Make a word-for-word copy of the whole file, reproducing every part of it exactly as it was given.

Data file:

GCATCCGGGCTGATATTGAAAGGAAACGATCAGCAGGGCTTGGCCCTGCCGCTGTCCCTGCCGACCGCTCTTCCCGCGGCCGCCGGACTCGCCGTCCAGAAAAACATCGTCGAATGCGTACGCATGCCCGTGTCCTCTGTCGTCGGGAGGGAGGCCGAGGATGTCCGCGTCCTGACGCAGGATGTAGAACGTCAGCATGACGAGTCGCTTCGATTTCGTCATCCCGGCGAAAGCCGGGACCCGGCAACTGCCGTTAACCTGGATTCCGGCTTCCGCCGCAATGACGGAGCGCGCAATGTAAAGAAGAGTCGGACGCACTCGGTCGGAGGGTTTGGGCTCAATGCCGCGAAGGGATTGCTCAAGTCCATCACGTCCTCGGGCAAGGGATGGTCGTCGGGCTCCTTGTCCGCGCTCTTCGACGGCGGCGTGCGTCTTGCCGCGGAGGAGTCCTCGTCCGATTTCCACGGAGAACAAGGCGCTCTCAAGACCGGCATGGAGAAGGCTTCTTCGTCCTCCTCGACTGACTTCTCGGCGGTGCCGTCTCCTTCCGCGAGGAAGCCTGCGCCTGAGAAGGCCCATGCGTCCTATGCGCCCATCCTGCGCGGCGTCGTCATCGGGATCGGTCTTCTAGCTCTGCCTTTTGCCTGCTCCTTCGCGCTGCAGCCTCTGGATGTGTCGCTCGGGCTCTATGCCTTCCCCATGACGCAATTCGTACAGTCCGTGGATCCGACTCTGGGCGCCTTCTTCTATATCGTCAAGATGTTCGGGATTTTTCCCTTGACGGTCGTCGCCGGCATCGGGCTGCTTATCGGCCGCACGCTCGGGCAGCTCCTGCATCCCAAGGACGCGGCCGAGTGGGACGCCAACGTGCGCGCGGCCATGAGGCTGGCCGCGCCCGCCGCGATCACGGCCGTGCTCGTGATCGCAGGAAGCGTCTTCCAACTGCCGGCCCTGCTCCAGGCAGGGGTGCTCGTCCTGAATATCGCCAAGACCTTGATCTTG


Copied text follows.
GCATCCGGGCTGATATTGAAAGGAAACGATCAGCAGGGCTTGGCCCTGCCGCTGTCCCTGCCGACCGCTCTTCCCGCGGCCGCCGGACTCGCCGTCCAGAAAAACATCGTCGAATGCGTACGCATGCCCGTGTCCTCTGTCGTCGGGAGGGAGGCCGAGGATGTCCGCGTCCTGACGCAGGATGTAGAACGTCAGCATGACGAGTCGCTTCGATTTCGTCATCCCGGCGAAAGCCGGGACCCGGCAACTGCCGTTAACCTGGATTCCGGCTTCCGCCGCAATGACGGAGCGCGCAATGTAAAGAAGAGTCGGACGCACTCGGTCGGAGGGTTTGGGCTCAATGCCGCGAAGGGATTGCTCAAGTCCATCACGTCCTCGGGCAAGGGATGGTCGTCGGGCTCCTTGTCCGCGCTCTTCGACGGCGGCGTGCGTCTTGCCGCGGAGGAGTCCTCGTCCGATTTCCACGGAGAACAAGGCGCTCTCAAGACCGGCATGGAGAAGGCTTCTTCGTCCTCCTCGACTGACTTCTCGGCGGTGCCGTCTCCTTCCGCGAGGAAGCCTGCGCCTGAGAAGGCCCATGCGTCCTATGCGCCCATCCTGCGCGGCGTCGTCATCGGGATCGGTCTTCTAGCTCTGCCTTTTGCCTGCTCCTTCGCGCTGCAGCCTCTGGATGTGTCGCTCGGGCTCTATGCCTTCCCCATGACGCAATTCGTACAGTCCGTGGATCCGACTCTGGGCGCCTTCTTCTATATCGTCAAGATGTTCGGGATTTTTCCCTTGACGGTCGTCGCCGGCATCGGGCTGCTTATCGGCCGCACGCTCGGGCAGCTCCTGCATCCCAAGGACGCGGCCGAGTGGGACGCCAACGTGCGCGCGGCCATGAGGCTGGCCGCGCCCGCCGCGATCACGGCCGTGCTCGTGATCGCAGGAAGCGTCTTCCAACTGCCGGCCCTGCTCCAGGCAGGGGTGCTCGTCCTGAATATCGCCAAGACCTTGATCTTG